An Example of Process


Post by: Grant Rodiek

One thing new designers (or really, all designers) have issues with are being focused enough to move forward with their ideas. Many new, undisciplined creative people say “I have an idea!” and are then crippled with indecision about where to go next. Or, they go somewhere next, then somewhere else, and ultimately create a wasteful spiderweb of inane thought.

I just returned from a weekend trip to Texas and I’m about to jump on a plane to visit Thailand and Vietnam. That means I won’t have my computer to work on Mars Rising, As a result, I busted out my legal pad and began working on my next design. I noticed at the end of the weekend that I had 6 fleshed out pages, arranged in a way that was very methodical and useful. I fleshed out many details and answered many questions.

I’m not going to share my notes — it’s a bit premature for that. But, I thought it might be useful for some if I shared the outline of my notes, the order I did things, and why. By sharing processes that work well for me, I hope you might learn something. Then, you can share your successes and we all improve!

1.) The Introductory Paragraph: At the top of the first page I wrote a purely fictional introduction. My goal was to define:

  • The role of the players.
  • The conflict.
  • How the players win.
  • The fictional trappings of it all (fantasy, kingdom in danger)

Now, at this phase I didn’t know how players won. I had an idea, but I wasn’t sure. I left that section blank and circled it very noticeably.

2.) Built a components list: This section was revised more than any other, but as I was creating an outline, knowing what tools I had to work with was really important. This included:

  • Tentative name of deck and my gut check for the number of cards, so things like “Location (12)” and “Travel (50).”
  • General token types, such as coins or good and evil.
  • Character pawns.
  • Dice.

photo (1)

By listing this out, I know what I need to use and what tools I have at my disposal. Writing things down reinforces its existence in your mind. If you force yourself to remember everything, you’ll tap out your brain and begin forgetting and overlooking things. Once I had this in my notebook, I was able to constantly re-reference it.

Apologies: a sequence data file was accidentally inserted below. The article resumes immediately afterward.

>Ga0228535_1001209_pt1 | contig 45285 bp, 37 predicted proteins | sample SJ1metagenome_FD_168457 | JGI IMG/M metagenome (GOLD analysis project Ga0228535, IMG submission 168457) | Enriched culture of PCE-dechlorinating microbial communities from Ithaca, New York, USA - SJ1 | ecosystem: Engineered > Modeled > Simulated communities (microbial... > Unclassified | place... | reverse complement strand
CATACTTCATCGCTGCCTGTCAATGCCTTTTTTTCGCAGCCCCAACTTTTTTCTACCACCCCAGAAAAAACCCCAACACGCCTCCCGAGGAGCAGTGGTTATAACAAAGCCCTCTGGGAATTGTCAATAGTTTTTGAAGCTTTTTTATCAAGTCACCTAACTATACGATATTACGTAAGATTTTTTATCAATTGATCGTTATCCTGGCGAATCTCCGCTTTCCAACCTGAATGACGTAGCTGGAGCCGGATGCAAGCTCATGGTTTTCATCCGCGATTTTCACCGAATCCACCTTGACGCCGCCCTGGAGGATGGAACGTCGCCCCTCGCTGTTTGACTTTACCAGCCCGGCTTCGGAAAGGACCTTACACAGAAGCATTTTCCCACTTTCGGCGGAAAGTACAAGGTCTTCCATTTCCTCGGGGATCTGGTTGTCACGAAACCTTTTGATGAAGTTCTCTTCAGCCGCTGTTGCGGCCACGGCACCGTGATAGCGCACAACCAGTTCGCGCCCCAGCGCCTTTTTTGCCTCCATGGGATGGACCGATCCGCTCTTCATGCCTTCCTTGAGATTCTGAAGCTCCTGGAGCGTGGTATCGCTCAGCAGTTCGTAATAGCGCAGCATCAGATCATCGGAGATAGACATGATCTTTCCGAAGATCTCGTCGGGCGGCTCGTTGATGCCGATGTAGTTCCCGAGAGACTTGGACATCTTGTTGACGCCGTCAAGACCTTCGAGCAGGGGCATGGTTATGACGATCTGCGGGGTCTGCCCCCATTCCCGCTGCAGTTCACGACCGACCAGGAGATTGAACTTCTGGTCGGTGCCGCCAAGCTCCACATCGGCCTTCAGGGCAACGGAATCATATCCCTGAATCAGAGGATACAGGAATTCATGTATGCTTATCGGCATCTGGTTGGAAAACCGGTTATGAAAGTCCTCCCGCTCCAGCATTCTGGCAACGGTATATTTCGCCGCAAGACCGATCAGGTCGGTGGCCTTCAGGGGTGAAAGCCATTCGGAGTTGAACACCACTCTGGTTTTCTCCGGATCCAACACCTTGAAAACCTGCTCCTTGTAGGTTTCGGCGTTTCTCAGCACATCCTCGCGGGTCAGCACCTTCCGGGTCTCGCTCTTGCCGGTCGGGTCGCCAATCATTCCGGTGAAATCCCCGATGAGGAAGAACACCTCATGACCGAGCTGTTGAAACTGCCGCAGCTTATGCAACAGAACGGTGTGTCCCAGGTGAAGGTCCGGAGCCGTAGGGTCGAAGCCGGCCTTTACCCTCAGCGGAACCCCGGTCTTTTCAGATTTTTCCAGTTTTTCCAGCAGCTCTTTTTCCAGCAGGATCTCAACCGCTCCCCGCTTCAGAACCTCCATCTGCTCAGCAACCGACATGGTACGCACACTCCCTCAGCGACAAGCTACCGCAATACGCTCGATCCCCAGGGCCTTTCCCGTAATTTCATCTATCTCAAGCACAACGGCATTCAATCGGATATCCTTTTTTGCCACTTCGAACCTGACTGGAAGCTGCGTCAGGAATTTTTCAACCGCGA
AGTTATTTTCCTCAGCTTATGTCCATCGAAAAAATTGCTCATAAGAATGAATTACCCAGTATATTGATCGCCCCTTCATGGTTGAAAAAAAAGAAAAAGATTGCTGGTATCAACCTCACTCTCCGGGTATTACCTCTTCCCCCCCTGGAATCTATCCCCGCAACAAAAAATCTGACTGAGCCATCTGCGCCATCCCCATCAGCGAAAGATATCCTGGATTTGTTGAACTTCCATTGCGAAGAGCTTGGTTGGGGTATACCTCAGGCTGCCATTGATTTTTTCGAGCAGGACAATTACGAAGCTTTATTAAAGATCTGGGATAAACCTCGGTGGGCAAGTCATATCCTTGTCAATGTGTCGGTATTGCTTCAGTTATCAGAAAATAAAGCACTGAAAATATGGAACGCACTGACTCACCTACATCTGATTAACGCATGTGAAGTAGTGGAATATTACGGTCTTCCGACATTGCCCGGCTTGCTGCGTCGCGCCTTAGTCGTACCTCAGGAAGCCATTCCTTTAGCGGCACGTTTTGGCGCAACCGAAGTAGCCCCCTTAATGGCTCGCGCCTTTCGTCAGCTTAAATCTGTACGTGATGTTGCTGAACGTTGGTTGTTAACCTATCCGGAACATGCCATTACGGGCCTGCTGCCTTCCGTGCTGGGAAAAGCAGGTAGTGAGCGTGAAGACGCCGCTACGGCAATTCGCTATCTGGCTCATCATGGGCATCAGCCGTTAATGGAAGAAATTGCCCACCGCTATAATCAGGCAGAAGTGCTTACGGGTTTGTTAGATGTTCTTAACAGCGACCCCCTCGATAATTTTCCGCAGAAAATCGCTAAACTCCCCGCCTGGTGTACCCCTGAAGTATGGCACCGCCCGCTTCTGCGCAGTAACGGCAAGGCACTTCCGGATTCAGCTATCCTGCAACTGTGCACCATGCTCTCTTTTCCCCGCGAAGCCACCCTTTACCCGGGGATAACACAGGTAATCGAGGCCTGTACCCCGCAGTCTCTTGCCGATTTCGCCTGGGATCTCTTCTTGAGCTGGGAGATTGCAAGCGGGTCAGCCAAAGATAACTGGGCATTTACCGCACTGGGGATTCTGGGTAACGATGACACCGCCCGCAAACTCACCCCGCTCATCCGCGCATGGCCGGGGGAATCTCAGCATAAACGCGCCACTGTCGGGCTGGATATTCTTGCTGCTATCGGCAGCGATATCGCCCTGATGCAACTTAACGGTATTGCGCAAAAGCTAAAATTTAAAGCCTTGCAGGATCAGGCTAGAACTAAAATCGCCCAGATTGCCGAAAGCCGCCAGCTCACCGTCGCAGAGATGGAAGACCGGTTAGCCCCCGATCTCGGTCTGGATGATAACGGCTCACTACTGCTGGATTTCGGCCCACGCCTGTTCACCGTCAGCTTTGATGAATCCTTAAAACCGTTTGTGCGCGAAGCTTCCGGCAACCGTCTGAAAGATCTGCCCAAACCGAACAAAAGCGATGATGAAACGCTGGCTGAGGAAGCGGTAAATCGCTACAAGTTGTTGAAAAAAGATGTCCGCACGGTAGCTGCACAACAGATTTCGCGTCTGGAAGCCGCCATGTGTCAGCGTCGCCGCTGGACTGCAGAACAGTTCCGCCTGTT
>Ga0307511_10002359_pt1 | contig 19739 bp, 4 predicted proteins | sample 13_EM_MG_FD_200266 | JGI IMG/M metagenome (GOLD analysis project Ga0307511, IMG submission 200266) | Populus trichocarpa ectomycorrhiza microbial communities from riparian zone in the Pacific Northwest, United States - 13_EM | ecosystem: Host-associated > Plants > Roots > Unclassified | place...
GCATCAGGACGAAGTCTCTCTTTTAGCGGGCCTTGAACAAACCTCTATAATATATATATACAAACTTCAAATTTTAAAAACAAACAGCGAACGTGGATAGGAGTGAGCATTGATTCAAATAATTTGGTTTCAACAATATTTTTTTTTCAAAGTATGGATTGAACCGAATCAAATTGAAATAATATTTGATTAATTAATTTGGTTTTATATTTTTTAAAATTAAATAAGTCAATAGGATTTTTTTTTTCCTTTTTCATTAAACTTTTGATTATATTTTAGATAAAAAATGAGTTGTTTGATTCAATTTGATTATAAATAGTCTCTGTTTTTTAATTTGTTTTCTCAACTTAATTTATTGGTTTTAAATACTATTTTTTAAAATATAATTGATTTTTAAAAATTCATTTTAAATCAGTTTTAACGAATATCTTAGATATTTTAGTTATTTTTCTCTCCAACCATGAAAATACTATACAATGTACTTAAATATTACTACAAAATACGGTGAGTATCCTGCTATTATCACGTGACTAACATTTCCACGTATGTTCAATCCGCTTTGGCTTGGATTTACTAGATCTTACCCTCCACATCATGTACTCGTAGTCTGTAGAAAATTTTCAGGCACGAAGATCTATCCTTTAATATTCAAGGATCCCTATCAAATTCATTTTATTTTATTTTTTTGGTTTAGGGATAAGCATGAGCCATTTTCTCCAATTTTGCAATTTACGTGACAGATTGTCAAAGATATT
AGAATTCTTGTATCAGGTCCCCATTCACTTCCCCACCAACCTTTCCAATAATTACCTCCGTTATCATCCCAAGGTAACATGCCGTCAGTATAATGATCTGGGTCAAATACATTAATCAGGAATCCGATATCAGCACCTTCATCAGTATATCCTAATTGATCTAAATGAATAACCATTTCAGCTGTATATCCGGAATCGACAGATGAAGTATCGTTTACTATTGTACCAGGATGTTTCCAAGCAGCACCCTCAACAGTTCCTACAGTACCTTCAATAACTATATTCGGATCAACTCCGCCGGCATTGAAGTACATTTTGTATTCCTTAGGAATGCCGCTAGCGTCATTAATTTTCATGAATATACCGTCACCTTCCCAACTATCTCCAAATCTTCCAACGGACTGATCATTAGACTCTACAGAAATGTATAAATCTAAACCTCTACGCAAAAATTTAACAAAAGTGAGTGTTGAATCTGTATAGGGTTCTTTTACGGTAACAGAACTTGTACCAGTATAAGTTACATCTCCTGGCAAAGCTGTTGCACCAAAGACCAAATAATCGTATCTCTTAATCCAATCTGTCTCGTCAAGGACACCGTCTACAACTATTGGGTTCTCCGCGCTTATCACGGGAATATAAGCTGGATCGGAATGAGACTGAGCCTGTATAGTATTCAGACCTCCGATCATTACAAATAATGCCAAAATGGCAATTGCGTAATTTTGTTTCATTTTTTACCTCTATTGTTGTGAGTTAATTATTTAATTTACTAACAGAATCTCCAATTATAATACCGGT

3.) Loosely Define Setup: I wanted to get my head around the notion of what my players would see when they sat at the table. I wanted to think about the spatial arrangement of the components and think about the amount of information new players need to procees.

This is very high level and loose, but I wanted to generally think about:

  • The number of players.
  • How many decks they need to shuffle and arrange.
  • The pieces they get to choose.
  • How many “choices” they need to make during setup, such as characters and things.

Even at this early stage, you can identify what might be overwhelming for players.

 Just a quick note. As I’m writing all of this, when I thought of something I didn’t want to forget, I’d quickly jot it down in the margins and box it in so that it was easy to find. For example, my travel mechanic is based on a value on the sides of the location cards. I quickly noted that in a box. I also thought about how you might sell loot back to the game, so I made a note of that.

4.) Define Card Types: My game is very card driven. From step number 2 I generally know how many decks I think I need to satisfy the game. Now, I need to go another level deeper to think about the types of cards within it.

Some of these types have a single mechanic, such as cards with Traveler functionality that move through the world. There are also events, that must be played. Then there are states, which permanently affect a location, at least until removed.

When I think of Loot, a simple bulleted list helps me identify the need for gold, weapons, spells, and gear. Continuing with the note from the Quick Aside above, I jot down that there may be cards with a “when resolved” type note to further modify the world. Or, tie ins to the my dice mechanic.

5.) Define a Basic Turn: In a big box in the center of the page, I wrote down the three steps of a player’s turn. Sometimes this comes early in a process, sometimes later. I think it’s one of the most crucial questions you must answer (and re-answer as you develop).

At this point, return to step 2 and examine the components you have. If a player does A, then B, then C, do you have sufficient cards to provide sufficient variety and strategy? If you know what a player will do every turn, are there new components or features the design might need to be a fully fleshed out loop?